How Does It Work?
For many people, the transcendental meditation journey starts by finding a certified professional and learning the practice. The majority of teachers are certified by the federally-recognized non-profit organization, Maharishi Foundation USA.
Transcendental meditation is simple to learn, and you can practice it anywhere, any time. According to the experts, here’s what you can expect from a typical session:
- Start by sitting in a comfortable chair with your feet on the ground and your hands in your lap. Leave your legs and arms uncrossed.
- Next, close your eyes and take a few deep breaths to relax your body.
- Start to open your eyes and close them again. Note: your eyes should remain closed during the next 20 minutes.
- Next, repeat a mantra in your mind – this is often a “Sanskrit”-like sound you learn from a certified professional while focusing on the sensations that arise.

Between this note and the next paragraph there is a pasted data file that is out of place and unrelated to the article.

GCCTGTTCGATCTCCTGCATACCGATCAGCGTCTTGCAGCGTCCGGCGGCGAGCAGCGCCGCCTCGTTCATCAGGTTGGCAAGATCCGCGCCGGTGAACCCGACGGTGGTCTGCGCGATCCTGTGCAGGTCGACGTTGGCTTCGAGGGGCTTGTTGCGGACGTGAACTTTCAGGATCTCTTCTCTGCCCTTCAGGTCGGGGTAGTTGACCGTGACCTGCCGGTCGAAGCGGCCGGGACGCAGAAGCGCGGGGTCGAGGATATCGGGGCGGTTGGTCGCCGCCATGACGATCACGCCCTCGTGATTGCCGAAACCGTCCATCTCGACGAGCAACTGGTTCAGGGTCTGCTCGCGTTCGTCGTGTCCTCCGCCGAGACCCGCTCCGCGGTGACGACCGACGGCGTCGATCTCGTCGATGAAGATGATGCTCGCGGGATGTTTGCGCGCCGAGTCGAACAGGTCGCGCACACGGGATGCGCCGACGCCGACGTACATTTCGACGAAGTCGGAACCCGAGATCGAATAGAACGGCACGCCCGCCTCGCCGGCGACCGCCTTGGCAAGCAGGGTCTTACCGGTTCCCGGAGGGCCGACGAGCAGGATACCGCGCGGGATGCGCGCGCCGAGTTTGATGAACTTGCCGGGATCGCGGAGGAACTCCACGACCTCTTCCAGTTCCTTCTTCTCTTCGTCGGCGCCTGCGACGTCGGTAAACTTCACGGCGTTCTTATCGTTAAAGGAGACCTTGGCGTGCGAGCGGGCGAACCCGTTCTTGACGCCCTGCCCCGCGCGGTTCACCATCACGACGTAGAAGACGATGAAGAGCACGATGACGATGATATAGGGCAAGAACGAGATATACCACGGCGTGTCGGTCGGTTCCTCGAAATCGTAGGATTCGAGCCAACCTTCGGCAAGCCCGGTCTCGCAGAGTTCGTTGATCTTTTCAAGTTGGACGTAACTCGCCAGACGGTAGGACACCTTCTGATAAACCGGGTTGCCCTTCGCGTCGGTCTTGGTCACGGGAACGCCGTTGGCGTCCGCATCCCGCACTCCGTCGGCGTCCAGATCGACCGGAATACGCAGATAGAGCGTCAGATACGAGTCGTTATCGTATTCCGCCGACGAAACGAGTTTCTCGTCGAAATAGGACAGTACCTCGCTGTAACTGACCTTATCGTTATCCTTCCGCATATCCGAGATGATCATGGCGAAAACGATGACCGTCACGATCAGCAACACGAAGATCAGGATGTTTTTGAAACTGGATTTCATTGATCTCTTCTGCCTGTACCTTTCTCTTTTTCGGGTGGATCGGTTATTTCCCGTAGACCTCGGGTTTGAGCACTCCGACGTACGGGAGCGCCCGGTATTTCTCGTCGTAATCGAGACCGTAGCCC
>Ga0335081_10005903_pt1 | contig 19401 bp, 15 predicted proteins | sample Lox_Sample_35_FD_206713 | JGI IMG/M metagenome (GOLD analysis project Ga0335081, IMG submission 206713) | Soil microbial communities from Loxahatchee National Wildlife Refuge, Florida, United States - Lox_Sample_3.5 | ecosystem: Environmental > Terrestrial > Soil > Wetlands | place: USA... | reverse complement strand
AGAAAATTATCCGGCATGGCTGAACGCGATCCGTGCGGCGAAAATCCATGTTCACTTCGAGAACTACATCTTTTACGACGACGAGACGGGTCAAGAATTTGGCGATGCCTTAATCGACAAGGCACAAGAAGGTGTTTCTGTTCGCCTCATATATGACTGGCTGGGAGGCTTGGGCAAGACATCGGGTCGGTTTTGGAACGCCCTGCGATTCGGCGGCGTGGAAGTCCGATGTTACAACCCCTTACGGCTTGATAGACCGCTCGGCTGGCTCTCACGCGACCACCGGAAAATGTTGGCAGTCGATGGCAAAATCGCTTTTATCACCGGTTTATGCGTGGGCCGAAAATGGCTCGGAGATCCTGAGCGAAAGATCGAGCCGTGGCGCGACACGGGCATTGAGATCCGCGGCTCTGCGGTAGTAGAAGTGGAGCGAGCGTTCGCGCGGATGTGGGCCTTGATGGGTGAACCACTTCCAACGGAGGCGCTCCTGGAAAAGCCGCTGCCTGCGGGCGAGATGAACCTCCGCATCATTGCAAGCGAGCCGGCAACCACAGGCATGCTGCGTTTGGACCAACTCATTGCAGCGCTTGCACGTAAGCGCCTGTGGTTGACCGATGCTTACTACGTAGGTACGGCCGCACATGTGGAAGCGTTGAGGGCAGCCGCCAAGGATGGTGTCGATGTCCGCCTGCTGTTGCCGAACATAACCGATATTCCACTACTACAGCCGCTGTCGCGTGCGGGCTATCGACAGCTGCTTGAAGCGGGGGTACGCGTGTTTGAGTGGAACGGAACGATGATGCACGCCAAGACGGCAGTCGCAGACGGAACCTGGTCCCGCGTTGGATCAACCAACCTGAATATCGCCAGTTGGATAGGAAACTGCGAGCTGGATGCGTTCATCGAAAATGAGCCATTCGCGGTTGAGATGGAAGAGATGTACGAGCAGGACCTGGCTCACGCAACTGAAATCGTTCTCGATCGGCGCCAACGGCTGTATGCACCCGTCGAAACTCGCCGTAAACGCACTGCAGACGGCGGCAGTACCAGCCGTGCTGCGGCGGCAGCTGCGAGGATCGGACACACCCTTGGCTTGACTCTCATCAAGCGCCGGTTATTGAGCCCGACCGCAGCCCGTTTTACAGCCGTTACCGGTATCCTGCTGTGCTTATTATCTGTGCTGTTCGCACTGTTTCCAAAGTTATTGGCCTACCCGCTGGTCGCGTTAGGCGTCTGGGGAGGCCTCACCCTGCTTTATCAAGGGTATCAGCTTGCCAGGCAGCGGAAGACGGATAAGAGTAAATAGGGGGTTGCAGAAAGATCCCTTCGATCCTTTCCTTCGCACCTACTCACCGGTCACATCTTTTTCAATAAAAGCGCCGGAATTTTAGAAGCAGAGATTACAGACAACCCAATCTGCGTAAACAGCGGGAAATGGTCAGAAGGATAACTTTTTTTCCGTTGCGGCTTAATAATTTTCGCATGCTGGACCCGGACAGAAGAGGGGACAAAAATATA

- If, during the process of repeating your mantra, you recognize that you have a thought, return to the mantra.
- Finally, after 20 minutes, start to slowly move your fingers and toes to ease yourself back into the world. Open your eyes and sit for a few more minutes until you feel you are ready to move on with your day.
Most experts suggest practicing this natural, spontaneous process about 15 to 20 minutes, twice per day.
It’s important to note that in transcendental meditation, mantras serve the purpose of giving your mind a specific element to focus on so that your thoughts do not run wild. These mantras are often described as mostly “meaningless” as they are more like “sound” words than actual familiar phrases. Mantras are generally no more than two words.
Also, in most cases, only a certified teacher should assign you a personal mantra. It’s not ideal to select your own mantra because then it can have a meaning attached to it, which can be distracting and reduce the benefits of the meditation. Keep in mind: mantras are the focal point of mediation and should be used to quiet the mind, not drum up memories or feelings.